Reflections

A look back on our coonery

A rush of old tweets from influencers have once again resurfaced in which they made colourist remarks. Granted many of them have evolved and are sorry for the hurt they maybe didn’t realise they caused seven years ago, but unfortunately the devaluing of black bodies has not been obliterated.

Remember when ‘blick’ was a common slang word to describe very dark skinned people? I used to say it too and it was all fun and games, until one English lesson in year eight. Our white teacher furiously declared that anyone who used that word, no matter the colour, would be punished as it was racist and had roots in the apartheid. That word has mostly gone out of fashion but it did make me think.

I am clearly a dark skinned woman and thankfully I cannot remember a time when I have been directly berated for my colour. Looking back however, I can see where I could have been overlooked. I used to be glad that I wasn’t made a target like some of my darker skinned classmates and that thinking alone is problematic. Worse than that, our ignorance towards each other made it possible for a white boy to be brave enough to embarrass another pupil in front of everyone! Although we didn’t make a lot of noise about this sort of BULLYING in those days, it doesn’t discount that the victims were greatly affected. If I could redo my school years with the person I am today I would confidently call people out. It doesn’t make sense to blame that way of talking on age. A teenager knows what words and phrases have the potential to be horrible, it’s almost a disservice to think you were that dumb. Yes we say stupid and hurtful things in our immaturity, but it’s better we realise that the way we thought was wrong rather than use age and society as an excuse.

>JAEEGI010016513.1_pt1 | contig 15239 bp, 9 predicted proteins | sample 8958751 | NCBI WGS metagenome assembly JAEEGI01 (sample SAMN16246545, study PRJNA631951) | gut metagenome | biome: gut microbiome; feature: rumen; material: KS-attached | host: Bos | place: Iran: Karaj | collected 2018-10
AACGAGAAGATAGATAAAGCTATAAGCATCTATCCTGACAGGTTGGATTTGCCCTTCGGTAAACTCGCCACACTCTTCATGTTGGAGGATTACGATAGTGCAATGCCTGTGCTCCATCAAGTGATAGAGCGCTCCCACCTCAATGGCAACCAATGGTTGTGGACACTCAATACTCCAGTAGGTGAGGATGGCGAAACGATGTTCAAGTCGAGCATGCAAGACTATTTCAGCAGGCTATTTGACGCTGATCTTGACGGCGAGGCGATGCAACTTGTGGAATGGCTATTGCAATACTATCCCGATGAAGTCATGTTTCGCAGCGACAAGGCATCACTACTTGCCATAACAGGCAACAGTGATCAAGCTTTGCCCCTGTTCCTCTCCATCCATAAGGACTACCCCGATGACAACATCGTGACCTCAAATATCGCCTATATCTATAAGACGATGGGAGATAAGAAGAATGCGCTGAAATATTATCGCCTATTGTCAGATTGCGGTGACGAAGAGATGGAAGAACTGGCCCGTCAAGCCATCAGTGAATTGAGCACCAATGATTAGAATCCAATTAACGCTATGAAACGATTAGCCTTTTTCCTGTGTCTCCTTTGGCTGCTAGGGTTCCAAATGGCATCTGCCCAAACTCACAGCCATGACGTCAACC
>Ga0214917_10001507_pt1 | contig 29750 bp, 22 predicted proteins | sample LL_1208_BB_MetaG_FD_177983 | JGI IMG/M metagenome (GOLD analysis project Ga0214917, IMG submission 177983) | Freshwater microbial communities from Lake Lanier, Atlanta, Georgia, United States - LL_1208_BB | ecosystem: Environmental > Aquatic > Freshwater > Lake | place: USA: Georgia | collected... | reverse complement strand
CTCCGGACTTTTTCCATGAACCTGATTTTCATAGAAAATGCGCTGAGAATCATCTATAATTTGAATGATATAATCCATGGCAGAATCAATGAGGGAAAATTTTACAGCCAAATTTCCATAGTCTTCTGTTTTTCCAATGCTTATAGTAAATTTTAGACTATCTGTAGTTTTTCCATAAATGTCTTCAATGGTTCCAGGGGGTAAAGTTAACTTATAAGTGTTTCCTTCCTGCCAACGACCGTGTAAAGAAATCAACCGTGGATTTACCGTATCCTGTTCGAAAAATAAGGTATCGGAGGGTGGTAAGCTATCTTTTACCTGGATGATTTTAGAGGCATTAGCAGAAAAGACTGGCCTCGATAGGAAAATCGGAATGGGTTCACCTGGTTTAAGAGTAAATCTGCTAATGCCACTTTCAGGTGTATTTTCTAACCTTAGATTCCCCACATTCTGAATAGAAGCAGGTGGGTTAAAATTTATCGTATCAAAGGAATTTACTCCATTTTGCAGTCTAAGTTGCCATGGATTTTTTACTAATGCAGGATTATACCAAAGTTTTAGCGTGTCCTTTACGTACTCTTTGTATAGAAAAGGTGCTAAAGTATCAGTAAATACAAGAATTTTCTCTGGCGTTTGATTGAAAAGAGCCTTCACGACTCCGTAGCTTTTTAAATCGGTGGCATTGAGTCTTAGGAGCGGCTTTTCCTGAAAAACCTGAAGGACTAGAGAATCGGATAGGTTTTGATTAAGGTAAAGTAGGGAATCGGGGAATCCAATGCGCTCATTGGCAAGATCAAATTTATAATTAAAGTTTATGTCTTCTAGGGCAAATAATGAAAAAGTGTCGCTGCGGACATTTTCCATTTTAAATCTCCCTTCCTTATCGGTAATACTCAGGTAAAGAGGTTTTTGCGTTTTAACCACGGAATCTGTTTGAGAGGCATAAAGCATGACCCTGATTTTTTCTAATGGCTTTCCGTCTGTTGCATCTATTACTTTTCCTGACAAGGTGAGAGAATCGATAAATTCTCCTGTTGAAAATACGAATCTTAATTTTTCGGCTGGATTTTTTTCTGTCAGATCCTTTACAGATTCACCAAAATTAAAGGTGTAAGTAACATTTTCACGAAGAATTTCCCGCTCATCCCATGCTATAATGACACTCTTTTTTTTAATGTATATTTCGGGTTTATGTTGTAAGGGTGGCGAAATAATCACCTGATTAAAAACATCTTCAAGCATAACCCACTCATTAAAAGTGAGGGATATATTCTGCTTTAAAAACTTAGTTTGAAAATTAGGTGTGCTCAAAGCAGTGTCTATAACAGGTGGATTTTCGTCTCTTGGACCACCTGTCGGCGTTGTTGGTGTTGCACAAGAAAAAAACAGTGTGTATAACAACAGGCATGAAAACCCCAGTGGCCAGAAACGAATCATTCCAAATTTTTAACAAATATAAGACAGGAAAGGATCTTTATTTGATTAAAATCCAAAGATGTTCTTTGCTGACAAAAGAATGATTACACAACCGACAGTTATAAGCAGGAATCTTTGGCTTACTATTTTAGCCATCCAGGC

Cancel culture and constant rehashing of the past, especially for those who have evolved for the better, isn’t profitable. There is no need to constantly say sorry and be at the mercy of the world. Nevertheless there are always consequences for our actions and human nature will make sure you don’t forget it.

Reflections

The PERIOD Blessing

Up until recently, I wasn’t aware of such a thing as period poverty. It didn’t occur to me that there were females, espcially in the western world, who couldn’t afford basic sanitary products. Unfortunately there are many people who may have to choose between buying even the cheapest pads and putting bread on the table. This level of dignity should be classed as a basic neccesity. It’s encouraging to see Scotland create an intiative that allows free access to feminine hygine products for all: https://www.reuters.com/article/us-britain-scotland-sanitary/scottish-parliament-approves-free-sanitary-products-for-all-women-idUSKBN20J1NZ .

Around the world, espcially in poorer communities where culture oppresses vulnerable women, this is a greater issue. Women are forced to feel unclean from the inside out and are unable too boost their safety confidence by at least having a clean way to capture their flow. Periods aren’t disgusting. Annoying but not disgusting. Those of us who are blessed to have a normal period and regular flow should not despise our body’s unique process. Those of us who have a harder experience should not be made to feel like a taboo.

Listen. It can be hard work being a woman. If a man was to experience the full extent of our biological complex, I’m pretty sure he wouldn’t ask for it again! However we are built with an extra layer of strength to survive and embrace this phenomenon.

(featured image taken from: https://www.themeteor.org/2018/07/17/the-hidden-shame-of-period-poverty/